Charles Kesler is the Dengler-Dykema Distinguished Professor of Government at Claremont-McKenna College and editor of the Claremont Review of Books. We hope to preview the forthcoming issue of the magazine over the rest of this week. This column appears as the Editor’s Note in the issue and is reprinted with permission. Professor Kesler writes:
Despite his reputation as a disrupter, Donald Trump has not been able to break the political stalemate afflicting America for half a century.
Since 1968, neither major political party has been able to command an enduring electoral majority. Such stasis is unusual in American politics, if one can call unusual something that has been happening for 50 years. Still, the older pattern, now almost forgotten though still longed for by strategists of each party, was quite different. To draw the most striking contrast, in the 72 years between Abraham Lincoln’s election in 1860 and Herbert Hoover’s crushing loss in 1932, the Republican Party controlled the presidency for all but 16 years. Only Grover Cleveland and Woodrow Wilson interrupted the GOP’s electoral serenity.
In turn, the Democrats began their own reign, holding the presidency from 1932 to 1968, with the exception of Dwight Eisenhower’s two terms in the 1950s. That’s eight years of a Republican chief executive to 28 for the Democrats. But Ike had been courted by the Democrats before he agreed to run on the GOP ticket, and his agenda of “Modern Republicanism” stressed its continuity with New Deal foreign and domestic policy. So the era seemed even more unrelievedly Democratic than the presidential numbers would suggest.
Add to that the Democratic Party’s lopsided control of Congress in those years—and beyond—and the full picture emerges. In the 36 years between Franklin Roosevelt’s roaring entrance to, and Lyndon Johnson’s meek exit from, the White House, Republicans enjoyed control of the U.S. House of Representatives and the Senate together for (ta-da) four years (1946-48, 1952-54). The Democratic sway over the House that commenced in 1954, by contrast, would last until 1994, an unprecedented 40 years’ control by the same party. It was a similar story in the Senate, held by Democrats from 1954 to 1980, when Ronald Reagan helped to pry it from their grasp.
For most of the century between 1860 and 1968 (the big exception is a 20-year period at the end of the 19th century), the dominant party enjoyed control simultaneously of the presidency, the Senate, and the House—“undivided government,” as the political scientists call it. at pattern, a corollary of the stable dominance of a national majority party, has gone the way of the dodo since 1968.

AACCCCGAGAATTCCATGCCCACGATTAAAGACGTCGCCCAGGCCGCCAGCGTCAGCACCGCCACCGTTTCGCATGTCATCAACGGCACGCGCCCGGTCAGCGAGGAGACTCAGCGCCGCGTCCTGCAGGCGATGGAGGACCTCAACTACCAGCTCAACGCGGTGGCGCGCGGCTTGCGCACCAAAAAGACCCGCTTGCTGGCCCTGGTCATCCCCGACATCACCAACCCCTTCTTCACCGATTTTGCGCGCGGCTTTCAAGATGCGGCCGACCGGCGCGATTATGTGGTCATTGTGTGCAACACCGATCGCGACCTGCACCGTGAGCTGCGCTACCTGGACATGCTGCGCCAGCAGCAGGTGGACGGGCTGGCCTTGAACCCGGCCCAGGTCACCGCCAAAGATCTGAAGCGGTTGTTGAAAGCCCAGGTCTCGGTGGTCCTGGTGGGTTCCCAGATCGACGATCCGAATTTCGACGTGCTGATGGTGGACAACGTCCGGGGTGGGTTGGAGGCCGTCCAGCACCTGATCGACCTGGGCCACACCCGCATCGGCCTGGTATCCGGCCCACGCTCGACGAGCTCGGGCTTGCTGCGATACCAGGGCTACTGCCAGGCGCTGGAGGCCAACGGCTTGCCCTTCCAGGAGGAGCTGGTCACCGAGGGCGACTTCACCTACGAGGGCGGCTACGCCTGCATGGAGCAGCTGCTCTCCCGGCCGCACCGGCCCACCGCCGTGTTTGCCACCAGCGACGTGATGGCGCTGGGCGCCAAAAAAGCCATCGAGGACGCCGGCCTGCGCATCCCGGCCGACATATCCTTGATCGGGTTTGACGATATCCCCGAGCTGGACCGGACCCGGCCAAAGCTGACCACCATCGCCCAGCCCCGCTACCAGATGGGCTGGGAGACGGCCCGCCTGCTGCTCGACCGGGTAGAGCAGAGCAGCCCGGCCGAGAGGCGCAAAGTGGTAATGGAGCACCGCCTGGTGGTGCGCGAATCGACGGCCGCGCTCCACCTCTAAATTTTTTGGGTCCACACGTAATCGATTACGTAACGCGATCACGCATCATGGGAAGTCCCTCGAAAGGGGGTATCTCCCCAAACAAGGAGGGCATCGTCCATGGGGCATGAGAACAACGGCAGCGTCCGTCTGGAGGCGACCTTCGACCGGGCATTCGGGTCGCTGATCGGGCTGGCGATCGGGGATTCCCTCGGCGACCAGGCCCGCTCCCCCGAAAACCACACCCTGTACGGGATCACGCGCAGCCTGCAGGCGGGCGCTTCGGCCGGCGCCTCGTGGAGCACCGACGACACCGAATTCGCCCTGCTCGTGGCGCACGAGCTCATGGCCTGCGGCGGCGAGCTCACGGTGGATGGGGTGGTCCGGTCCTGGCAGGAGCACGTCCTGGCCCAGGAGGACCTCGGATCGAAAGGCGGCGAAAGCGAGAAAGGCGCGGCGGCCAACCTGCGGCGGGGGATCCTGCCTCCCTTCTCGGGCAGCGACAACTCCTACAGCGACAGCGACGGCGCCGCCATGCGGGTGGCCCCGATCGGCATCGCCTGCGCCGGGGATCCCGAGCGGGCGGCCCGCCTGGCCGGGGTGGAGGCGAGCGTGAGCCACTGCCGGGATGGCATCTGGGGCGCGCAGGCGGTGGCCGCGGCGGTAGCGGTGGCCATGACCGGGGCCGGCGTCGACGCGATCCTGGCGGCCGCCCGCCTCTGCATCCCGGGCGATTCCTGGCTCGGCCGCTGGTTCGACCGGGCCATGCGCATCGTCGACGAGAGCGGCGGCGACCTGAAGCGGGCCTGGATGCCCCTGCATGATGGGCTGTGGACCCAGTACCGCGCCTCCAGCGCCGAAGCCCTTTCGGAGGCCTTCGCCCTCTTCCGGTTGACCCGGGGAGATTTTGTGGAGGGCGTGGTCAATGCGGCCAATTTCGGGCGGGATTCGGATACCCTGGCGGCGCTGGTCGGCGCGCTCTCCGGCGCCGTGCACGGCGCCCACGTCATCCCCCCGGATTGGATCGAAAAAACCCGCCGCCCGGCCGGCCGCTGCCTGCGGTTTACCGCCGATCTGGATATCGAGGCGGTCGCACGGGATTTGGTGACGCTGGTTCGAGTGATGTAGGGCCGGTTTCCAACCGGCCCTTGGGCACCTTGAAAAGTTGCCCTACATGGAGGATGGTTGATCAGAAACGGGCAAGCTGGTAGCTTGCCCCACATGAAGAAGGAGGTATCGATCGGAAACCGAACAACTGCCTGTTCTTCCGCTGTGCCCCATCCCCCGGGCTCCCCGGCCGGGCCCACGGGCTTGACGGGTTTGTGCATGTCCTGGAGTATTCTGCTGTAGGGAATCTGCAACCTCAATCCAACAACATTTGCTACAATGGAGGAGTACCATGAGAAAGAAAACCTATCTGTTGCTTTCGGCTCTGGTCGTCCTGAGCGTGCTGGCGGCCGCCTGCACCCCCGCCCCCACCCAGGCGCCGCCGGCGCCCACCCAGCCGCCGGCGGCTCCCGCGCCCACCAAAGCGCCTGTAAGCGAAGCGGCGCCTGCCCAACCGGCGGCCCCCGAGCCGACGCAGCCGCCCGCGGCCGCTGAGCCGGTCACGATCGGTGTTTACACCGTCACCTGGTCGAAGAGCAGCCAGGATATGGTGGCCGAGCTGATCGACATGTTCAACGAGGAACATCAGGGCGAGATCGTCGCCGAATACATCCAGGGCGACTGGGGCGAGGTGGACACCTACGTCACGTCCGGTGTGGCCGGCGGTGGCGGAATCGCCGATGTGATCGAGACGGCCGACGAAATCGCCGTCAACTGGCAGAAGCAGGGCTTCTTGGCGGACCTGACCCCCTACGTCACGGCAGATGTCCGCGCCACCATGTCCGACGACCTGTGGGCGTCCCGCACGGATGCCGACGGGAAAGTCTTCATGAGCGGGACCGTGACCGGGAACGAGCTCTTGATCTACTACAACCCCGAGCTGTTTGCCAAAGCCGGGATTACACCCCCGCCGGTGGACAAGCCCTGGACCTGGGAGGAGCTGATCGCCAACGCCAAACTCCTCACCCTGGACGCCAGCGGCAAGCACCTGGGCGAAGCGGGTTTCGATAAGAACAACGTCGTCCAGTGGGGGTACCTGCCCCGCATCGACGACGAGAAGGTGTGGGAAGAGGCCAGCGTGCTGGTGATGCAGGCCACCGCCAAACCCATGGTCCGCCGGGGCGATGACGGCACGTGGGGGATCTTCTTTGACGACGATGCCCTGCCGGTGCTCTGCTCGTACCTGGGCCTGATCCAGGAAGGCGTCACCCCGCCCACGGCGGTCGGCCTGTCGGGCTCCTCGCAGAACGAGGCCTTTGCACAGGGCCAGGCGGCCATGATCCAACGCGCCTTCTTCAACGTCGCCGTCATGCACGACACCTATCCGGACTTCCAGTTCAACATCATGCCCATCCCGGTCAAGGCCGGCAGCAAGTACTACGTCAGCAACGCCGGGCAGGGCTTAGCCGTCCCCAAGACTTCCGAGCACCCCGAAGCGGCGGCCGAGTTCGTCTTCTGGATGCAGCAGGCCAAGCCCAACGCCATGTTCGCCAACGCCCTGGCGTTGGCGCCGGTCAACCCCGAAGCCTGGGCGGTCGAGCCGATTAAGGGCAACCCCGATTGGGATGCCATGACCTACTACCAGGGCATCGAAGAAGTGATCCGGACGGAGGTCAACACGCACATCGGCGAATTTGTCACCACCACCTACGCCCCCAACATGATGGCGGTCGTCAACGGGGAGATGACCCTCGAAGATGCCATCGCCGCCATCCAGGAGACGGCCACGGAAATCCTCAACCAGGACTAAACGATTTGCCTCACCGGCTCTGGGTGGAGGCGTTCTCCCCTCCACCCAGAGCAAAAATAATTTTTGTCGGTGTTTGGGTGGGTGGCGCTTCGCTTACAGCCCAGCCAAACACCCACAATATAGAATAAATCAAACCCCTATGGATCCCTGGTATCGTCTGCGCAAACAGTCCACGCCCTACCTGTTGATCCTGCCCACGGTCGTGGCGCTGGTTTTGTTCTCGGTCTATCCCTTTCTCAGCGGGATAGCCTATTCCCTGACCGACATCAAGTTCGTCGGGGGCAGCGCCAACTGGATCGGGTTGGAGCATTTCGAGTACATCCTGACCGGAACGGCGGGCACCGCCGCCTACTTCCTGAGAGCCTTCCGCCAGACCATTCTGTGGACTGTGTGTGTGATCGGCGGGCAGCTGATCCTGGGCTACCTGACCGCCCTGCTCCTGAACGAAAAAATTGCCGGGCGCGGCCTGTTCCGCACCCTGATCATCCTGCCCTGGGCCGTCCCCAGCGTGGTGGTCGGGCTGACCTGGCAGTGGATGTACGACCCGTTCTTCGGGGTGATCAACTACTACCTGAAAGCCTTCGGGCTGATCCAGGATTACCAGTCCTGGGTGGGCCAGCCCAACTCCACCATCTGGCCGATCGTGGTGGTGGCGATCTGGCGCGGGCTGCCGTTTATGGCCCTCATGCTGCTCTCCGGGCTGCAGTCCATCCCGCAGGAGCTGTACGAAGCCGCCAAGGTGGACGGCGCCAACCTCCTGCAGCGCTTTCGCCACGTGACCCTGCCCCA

In our era, voters are fickle, never trusting either party with undivided control for very long, and more or less alternating the parties’ hold on the presidency. Here is the list: eight years of Republican Presidents Nixon and Ford, four years of Democrat Jimmy Carter, 12 years of Reagan and Bush the Elder (R), eight years of Bill Clinton (D), eight of Bush the Younger (R), eight of Barack Obama (D), and three, so far, of Trump. That’s 31 years of GOP presidents, and 20 of Democratic ones—a Republican edge, to be sure; but the more impressive fact is the sustained alternation between the parties. In the past half century, the voters have experimented with undivided government for only 14 years, eight under the Democrats and six under the GOP, and never for longer than four years in a row. (I don’t count the confusing year after the close 2000 election, when George W. Bush had, and then lost within months, a one-vote Republican margin in the Senate.)
Mr. Trump succeeded a president of the other party, came into office with his fellow Republicans in control of both the House and Senate, promptly lost that shot at undivided government in his first midterm election (in 2018, even as Obama did in his first midterm in 2010), has faced a torrent of criticism and Resistance doubting his legitimacy and fitness for the once, and now faces a difficult reelection race. In all of these particulars he fits squarely into the larger patterns of post-1968 American politics.
His nationalism, “populism,” brusque way with subordinates and allies, addiction to Twitter, love of tariffs, criticism of illegal immigrants, disdain for political correctness—these and the several other features that might be said to be distinctive of it have not, so far, boosted his presidency out of the usual political orbits or changed the overall trajectory of American politics, at least in its electoral dimension.
Even in facing impeachment, he confirms another disturbing trend of modern politics. In the first 185 or so years of the republic (until 1974), Americans impeached one president. In the past 45 years (since 1974), we have impeached or come close to impeaching three (Nixon, Clinton, Trump).
Despite what his detractors and even some of his admirers say, Donald Trump is a normal president for our times. And so far, at least, the times are not a-changin’.